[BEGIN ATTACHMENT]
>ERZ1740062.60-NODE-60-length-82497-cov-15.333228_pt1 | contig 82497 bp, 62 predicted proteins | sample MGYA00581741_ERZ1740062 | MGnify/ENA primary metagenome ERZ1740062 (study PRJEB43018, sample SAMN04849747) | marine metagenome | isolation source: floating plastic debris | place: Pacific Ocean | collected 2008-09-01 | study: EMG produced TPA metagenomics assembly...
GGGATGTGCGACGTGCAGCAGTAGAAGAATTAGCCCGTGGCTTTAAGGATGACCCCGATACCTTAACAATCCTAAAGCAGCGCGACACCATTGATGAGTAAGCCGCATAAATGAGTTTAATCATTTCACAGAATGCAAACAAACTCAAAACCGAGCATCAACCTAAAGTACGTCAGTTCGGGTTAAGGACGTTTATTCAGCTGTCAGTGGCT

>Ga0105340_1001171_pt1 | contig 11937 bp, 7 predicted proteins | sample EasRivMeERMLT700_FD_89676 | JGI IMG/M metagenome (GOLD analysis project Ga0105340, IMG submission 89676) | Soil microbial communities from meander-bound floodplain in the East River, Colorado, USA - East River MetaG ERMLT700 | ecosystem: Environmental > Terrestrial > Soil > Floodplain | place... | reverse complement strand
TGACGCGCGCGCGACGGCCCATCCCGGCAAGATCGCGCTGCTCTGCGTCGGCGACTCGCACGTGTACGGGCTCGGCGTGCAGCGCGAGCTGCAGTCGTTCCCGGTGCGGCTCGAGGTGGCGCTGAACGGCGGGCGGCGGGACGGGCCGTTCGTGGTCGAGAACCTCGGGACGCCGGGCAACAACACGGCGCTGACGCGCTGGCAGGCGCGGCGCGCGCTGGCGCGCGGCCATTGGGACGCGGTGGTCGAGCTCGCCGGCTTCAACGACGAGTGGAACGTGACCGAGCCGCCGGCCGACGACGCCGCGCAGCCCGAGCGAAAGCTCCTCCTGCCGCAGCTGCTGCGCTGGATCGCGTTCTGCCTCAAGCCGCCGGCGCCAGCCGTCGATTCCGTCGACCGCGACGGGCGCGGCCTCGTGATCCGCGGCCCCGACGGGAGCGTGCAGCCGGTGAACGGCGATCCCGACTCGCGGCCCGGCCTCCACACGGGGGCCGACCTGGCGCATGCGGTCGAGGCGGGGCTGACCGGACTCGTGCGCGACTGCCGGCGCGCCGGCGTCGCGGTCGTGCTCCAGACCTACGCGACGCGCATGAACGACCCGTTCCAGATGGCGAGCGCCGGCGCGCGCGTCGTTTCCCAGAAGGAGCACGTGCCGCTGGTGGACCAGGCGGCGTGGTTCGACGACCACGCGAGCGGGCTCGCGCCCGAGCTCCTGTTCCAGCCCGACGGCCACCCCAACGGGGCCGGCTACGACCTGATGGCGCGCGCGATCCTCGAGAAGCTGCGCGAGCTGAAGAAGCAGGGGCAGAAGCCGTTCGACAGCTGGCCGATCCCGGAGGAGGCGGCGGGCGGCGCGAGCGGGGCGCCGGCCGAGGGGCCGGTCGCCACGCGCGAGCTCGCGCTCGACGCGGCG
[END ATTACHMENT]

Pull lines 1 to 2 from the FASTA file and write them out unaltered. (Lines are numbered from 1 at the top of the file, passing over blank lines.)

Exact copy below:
>ERZ1740062.60-NODE-60-length-82497-cov-15.333228_pt1 | contig 82497 bp, 62 predicted proteins | sample MGYA00581741_ERZ1740062 | MGnify/ENA primary metagenome ERZ1740062 (study PRJEB43018, sample SAMN04849747) | marine metagenome | isolation source: floating plastic debris | place: Pacific Ocean | collected 2008-09-01 | study: EMG produced TPA metagenomics assembly...
GGGATGTGCGACGTGCAGCAGTAGAAGAATTAGCCCGTGGCTTTAAGGATGACCCCGATACCTTAACAATCCTAAAGCAGCGCGACACCATTGATGAGTAAGCCGCATAAATGAGTTTAATCATTTCACAGAATGCAAACAAACTCAAAACCGAGCATCAACCTAAAGTACGTCAGTTCGGGTTAAGGACGTTTATTCAGCTGTCAGTGGCT